I’m fortunate that my campervan is fully kitted out for the dogs, so it was easy enough to park them in there and move the van out of the drive when the packers and movers were at work. A friend who is moving this week is taking her anxious dog to an excellent kennels for a few days. He’s been happy there before, so by the time he arrives in the new home it’ll all be safely fenced and ready. It’s important that at this time of upheaval you keep everything as stable and familiar as possible.

Get your free email course to help you with lots of doggy problems

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As mine was a long-distance move, we “camped out” in the new house till all our belongings arrived two days later. I’ve never been happier to see my bed! (Likewise Cricket the Whippet, who was in it before you could say “woppit”.)

Having spent a couple of months in Limbo with all the delays - never knowing where anything was - I was determined to unpack the boxes as fast as possible. So by Monday it was virtually all done, and the boxes recycled to a couple of other home-movers.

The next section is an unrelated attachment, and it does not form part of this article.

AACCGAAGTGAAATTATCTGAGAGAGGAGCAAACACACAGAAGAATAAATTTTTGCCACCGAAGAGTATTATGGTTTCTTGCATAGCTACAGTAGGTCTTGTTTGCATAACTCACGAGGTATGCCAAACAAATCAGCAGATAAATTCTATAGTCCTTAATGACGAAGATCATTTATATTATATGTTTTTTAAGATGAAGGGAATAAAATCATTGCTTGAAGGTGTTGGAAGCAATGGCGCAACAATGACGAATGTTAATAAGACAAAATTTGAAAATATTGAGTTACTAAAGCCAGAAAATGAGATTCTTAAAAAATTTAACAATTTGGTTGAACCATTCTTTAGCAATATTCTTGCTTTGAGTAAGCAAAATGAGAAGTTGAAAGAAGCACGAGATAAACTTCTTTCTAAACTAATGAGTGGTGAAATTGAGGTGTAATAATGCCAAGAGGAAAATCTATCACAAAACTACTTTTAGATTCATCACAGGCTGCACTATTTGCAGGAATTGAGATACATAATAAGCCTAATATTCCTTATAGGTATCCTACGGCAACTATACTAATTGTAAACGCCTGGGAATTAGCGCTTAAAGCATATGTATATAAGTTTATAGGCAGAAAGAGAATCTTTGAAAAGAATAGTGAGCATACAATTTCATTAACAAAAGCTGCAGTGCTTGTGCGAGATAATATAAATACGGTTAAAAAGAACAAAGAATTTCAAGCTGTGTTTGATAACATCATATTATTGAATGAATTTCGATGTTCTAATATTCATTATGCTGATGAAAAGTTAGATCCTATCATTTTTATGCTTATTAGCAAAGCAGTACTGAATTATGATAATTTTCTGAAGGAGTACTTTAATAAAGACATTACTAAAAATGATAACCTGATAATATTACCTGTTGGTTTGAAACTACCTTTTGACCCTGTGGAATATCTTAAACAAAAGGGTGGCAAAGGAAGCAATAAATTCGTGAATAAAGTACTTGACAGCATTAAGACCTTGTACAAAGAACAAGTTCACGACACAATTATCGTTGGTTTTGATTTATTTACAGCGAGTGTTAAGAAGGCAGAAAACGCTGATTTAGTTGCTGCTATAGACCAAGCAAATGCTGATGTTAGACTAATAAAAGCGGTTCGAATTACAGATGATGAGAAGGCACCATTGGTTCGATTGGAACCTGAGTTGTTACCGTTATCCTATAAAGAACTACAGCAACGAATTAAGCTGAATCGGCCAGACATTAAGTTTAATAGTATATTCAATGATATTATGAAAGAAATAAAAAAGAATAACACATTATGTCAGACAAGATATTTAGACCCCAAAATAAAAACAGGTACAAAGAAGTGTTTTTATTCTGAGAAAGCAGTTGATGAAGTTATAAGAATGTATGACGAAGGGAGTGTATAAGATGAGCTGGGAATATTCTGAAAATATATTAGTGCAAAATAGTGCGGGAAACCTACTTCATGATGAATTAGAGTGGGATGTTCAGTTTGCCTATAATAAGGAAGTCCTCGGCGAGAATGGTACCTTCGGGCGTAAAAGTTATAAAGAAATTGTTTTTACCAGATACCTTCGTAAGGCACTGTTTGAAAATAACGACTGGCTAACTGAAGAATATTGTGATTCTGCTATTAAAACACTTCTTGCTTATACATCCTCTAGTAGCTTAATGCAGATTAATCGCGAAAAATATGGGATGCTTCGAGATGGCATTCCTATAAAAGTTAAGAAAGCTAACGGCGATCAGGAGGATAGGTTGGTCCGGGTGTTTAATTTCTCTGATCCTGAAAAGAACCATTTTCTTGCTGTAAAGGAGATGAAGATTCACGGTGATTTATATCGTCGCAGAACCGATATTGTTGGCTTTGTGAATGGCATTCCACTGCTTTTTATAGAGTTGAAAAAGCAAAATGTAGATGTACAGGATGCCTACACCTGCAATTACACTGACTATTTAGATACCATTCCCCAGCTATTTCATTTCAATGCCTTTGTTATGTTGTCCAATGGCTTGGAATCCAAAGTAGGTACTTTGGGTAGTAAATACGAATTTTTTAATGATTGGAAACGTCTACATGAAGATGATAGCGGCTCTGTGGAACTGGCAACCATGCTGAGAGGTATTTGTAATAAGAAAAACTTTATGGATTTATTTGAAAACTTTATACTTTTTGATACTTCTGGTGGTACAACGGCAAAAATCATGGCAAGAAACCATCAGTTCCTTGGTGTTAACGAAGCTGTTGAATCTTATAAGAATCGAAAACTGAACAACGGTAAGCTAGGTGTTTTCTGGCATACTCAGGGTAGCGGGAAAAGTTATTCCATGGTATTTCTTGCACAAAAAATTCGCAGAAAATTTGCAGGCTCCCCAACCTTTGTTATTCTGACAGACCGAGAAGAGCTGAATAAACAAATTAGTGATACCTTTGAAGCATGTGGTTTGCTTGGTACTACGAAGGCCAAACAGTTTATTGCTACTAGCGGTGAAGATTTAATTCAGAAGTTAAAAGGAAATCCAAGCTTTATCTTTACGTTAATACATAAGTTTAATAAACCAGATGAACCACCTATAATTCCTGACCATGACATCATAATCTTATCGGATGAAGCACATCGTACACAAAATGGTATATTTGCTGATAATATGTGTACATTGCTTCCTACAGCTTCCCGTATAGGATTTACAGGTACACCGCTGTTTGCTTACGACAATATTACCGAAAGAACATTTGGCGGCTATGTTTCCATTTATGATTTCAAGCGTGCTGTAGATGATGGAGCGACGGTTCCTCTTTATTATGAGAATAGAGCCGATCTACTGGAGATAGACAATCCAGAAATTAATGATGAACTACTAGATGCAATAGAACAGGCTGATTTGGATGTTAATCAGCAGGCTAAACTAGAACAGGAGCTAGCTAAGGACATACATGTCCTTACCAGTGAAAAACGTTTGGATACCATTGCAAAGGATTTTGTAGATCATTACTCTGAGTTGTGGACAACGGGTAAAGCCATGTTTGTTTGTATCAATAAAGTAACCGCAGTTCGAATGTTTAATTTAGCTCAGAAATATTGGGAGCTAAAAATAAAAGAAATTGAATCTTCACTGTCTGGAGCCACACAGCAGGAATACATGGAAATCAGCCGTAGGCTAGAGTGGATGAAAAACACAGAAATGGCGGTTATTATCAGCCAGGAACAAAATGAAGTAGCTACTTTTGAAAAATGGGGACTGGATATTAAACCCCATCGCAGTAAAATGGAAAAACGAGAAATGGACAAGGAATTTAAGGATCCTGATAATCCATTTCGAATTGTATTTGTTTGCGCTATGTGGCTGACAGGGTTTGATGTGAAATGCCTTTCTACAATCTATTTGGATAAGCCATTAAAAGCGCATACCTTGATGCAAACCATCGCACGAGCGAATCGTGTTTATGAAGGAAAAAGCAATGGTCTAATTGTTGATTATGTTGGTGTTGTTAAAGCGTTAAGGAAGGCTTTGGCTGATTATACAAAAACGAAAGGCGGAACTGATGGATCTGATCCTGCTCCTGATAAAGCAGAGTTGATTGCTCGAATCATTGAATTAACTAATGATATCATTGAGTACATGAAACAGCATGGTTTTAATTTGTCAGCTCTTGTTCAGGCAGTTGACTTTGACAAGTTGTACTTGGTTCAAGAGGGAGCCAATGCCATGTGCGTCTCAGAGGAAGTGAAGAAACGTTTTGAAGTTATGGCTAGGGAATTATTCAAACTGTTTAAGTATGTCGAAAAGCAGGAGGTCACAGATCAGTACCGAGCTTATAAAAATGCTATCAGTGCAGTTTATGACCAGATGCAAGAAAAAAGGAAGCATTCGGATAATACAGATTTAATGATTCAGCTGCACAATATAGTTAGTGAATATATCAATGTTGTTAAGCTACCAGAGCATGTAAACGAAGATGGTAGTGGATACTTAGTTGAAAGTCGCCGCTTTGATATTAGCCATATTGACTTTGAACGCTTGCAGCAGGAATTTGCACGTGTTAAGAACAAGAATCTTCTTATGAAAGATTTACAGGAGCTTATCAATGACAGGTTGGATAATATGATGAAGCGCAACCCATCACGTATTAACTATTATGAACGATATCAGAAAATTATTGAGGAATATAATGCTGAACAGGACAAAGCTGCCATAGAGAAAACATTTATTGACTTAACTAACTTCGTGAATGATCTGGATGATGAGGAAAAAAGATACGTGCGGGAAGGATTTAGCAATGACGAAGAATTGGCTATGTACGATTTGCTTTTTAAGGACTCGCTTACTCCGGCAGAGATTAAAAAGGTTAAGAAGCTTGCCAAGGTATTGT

The house began to look like a home!

Sniffing about

We all know how important the dog’s sense of smell is. A third of their brain is dedicated to this sense, which is infinitely superior to ours. So my dogs spent plenty of time in the new house sniffing boxes, furniture, objects - and importantly their beds - and feeling at home.

Surprisingly, perhaps, the one who was easiest to manage was my cat Squeak. Squeak has always been a half-outdoor cat, and never used a litter box. She is an intrepid explorer and joins me and the dogs on walks now and then.

All the books and sites say you have to keep your cat in for weeks when you move. No chance! I had thought I’d have to capture her before the moving men arrived and keep her crated till we arrived here (that would be around 10 hours captivity), but as she got on so well - watching curiously as the strange men packed everything in the house a couple of days before - I decided to wait till the vans had left. This paid off, and she only had to spend the journey-time in the crate (about 5 hours).

The minute we arrived in the empty house, the dogs and cat were free to explore the garden. We all froze at night - having to leave a window open with a chair and bin outside to help Squeak get in and out - till a catflap was put in the door.

Squeak had no trouble with this arrangement, and has settled into her new home straight away, seamlessly.

Clingy dogs